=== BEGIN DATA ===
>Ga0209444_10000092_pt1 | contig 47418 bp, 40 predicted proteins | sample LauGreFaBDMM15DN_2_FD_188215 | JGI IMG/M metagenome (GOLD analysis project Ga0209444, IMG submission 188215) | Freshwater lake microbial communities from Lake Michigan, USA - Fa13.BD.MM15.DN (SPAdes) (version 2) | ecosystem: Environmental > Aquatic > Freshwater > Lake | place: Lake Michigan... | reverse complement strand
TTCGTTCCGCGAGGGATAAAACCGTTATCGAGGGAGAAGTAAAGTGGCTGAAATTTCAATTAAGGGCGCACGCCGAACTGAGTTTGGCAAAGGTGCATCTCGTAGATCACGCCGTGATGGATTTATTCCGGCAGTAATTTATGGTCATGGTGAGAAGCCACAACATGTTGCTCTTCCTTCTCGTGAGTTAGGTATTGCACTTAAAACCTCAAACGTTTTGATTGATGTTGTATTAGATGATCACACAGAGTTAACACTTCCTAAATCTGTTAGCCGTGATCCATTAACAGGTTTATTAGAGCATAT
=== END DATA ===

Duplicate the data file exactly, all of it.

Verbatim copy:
>Ga0209444_10000092_pt1 | contig 47418 bp, 40 predicted proteins | sample LauGreFaBDMM15DN_2_FD_188215 | JGI IMG/M metagenome (GOLD analysis project Ga0209444, IMG submission 188215) | Freshwater lake microbial communities from Lake Michigan, USA - Fa13.BD.MM15.DN (SPAdes) (version 2) | ecosystem: Environmental > Aquatic > Freshwater > Lake | place: Lake Michigan... | reverse complement strand
TTCGTTCCGCGAGGGATAAAACCGTTATCGAGGGAGAAGTAAAGTGGCTGAAATTTCAATTAAGGGCGCACGCCGAACTGAGTTTGGCAAAGGTGCATCTCGTAGATCACGCCGTGATGGATTTATTCCGGCAGTAATTTATGGTCATGGTGAGAAGCCACAACATGTTGCTCTTCCTTCTCGTGAGTTAGGTATTGCACTTAAAACCTCAAACGTTTTGATTGATGTTGTATTAGATGATCACACAGAGTTAACACTTCCTAAATCTGTTAGCCGTGATCCATTAACAGGTTTATTAGAGCATAT